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Interviewing for inclusivity

Uber is Interviewing for Inclusion Like It's a Core Competency (Because It Is)

Just how serious about diversity, equity, and inclusion are you?

Maybe you have a dedicated diversity sourcer. Maybe you’ve instituted a modified “Rooney Rule” wherein offer requests get rejected in the event of unrepresentative interview cohorts.

It’s not enough.

Unless you nailed DE&I early on, odds are you’re going to have some technical debt in the wake of it becoming an important initiative at your organization. The folks over at Uber are sensitive to this, and when I sat down with their Head of Engineering Recruitment Craig Campbell, he walked me through their efforts to address it.

Uber interviews for inclusivity the same way they screen for any other core competency. In short, this involves specific behavioral questions, assigning an individual to monitor each hiring process for inclusion, and logging specific feedback in the ATS. In long, you can listen to our whole conversation below.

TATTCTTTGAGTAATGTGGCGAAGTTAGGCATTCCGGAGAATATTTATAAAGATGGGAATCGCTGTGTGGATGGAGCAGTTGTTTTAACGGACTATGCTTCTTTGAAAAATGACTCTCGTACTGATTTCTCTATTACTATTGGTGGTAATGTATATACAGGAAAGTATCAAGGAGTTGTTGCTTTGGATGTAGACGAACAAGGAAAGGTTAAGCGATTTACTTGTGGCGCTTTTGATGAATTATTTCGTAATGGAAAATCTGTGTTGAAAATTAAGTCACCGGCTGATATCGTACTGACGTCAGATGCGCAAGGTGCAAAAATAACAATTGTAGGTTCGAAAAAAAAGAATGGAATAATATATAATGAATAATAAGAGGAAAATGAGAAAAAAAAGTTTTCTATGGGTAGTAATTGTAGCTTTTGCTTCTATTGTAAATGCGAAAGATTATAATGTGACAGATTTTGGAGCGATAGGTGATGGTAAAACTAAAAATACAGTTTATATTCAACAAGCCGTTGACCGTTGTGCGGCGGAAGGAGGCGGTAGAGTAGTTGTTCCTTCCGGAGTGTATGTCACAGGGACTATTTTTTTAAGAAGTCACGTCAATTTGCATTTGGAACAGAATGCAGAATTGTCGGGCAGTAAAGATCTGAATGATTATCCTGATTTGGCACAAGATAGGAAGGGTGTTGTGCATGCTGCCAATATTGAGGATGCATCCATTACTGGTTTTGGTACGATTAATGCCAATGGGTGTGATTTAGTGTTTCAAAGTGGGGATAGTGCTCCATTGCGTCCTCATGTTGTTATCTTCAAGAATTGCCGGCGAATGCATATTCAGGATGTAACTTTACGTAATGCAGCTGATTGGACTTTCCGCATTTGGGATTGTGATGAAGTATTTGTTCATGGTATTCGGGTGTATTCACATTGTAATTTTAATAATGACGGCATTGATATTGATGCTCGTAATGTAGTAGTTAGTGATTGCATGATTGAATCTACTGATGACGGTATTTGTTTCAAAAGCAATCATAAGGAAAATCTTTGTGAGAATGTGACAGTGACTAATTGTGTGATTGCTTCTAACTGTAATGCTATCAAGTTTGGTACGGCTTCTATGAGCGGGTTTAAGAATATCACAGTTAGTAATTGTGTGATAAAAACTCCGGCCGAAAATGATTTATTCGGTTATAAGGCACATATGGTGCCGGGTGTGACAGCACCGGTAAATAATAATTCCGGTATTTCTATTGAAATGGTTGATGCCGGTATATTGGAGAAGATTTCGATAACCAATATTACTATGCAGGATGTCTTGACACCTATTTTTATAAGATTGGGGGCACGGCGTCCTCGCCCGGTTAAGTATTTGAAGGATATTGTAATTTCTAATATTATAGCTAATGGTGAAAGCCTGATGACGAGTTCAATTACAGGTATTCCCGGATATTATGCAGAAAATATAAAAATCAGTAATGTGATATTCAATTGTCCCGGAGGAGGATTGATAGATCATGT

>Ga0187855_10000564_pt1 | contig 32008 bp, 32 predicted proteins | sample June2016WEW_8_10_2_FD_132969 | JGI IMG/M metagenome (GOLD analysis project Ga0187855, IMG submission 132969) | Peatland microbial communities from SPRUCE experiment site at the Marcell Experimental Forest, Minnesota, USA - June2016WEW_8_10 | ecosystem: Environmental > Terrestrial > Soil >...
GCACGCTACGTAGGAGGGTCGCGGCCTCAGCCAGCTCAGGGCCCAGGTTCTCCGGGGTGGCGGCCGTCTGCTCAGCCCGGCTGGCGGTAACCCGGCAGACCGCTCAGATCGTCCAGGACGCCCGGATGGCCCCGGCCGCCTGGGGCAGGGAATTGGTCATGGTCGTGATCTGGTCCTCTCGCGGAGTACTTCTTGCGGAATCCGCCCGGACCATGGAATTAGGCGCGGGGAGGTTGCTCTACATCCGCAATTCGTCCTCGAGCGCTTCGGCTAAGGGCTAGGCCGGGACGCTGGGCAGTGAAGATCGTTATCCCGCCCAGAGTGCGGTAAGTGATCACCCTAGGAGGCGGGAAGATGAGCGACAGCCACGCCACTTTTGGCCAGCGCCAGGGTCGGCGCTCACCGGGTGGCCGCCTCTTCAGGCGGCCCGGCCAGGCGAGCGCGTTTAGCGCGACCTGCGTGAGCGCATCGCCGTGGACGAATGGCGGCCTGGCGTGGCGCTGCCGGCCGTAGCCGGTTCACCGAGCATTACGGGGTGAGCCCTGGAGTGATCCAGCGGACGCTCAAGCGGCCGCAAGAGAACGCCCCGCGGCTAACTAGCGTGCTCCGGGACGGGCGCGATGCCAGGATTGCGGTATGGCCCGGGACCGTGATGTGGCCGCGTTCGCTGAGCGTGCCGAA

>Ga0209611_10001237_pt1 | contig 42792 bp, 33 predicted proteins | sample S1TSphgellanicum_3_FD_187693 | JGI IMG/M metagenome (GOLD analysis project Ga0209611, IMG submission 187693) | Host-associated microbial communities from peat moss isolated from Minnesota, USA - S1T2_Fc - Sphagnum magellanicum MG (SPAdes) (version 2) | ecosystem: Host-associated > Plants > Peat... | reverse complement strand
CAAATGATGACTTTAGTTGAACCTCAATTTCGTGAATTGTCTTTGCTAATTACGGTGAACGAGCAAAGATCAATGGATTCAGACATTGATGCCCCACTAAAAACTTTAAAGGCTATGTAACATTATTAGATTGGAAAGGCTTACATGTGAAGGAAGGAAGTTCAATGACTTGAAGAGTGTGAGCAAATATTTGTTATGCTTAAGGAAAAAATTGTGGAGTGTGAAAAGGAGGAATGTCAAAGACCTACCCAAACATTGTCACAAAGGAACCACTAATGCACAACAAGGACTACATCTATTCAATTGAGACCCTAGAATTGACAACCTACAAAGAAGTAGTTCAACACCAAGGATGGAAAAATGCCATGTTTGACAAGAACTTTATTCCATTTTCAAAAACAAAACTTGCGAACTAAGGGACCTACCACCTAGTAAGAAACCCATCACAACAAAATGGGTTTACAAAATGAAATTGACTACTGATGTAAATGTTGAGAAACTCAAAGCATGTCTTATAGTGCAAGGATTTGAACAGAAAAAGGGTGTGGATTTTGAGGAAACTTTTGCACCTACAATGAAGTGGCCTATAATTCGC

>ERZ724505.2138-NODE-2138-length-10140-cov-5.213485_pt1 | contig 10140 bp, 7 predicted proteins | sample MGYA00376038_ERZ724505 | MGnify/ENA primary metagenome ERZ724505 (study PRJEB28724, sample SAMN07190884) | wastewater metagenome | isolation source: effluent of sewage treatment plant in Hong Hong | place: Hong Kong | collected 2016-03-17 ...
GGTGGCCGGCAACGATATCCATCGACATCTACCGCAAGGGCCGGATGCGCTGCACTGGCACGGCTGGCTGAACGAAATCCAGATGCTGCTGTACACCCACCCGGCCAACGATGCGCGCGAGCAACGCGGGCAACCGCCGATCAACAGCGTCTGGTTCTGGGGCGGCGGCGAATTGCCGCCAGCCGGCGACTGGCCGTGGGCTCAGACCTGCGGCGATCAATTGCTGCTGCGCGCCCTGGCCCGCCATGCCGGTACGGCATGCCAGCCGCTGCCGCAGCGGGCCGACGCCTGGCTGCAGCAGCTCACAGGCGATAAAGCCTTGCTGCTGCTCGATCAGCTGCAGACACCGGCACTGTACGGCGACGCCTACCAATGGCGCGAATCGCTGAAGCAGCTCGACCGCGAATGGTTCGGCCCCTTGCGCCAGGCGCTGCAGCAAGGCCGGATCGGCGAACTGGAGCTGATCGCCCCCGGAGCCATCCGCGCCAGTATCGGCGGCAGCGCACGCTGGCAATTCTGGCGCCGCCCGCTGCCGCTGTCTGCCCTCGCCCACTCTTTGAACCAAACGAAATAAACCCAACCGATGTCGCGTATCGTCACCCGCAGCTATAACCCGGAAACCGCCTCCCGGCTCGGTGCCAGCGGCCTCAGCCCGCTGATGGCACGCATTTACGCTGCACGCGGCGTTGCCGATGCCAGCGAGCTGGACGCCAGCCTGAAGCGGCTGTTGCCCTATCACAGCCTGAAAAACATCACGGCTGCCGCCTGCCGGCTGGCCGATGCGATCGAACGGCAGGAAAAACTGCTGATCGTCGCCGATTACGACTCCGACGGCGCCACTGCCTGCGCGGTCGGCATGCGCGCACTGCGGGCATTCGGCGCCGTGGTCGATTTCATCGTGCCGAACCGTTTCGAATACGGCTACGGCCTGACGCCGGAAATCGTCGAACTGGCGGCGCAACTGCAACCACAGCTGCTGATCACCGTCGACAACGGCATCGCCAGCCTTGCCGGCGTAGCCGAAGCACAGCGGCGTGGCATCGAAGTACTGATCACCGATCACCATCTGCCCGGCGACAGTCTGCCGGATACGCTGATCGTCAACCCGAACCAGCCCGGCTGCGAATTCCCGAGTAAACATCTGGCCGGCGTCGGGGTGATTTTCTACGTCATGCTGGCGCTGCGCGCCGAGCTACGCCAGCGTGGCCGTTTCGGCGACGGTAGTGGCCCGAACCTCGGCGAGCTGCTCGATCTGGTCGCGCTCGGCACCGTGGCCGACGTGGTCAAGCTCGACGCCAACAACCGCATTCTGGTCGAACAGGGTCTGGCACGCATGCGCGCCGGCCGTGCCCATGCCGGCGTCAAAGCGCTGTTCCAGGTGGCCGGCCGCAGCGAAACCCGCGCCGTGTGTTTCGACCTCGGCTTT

Craig goes on to list examples of behavioral questions that assess for inclusion, as well as the “signals” the team looks for in the responses. This verbiage in and of itself has proven to be important as well–when you teach interviewers to identify signals, you are conquering their assumption of what a good or bad answer is. Craig explained that calling an answer good or bad is a value judgment, often carrying an individual’s preconceived notions. Saying an answer was a signal of inclusivity, on the other hand, encourages the interviewer to point to why an answer was specifically indicative of the qualities they’re meant to be assessing. Craig covers all this and much more about interview mechanics at Uber. Stream the entire episode above, and make sure to subscribe via iTunes, Google Play, or anywhere fine podcasts are streamed.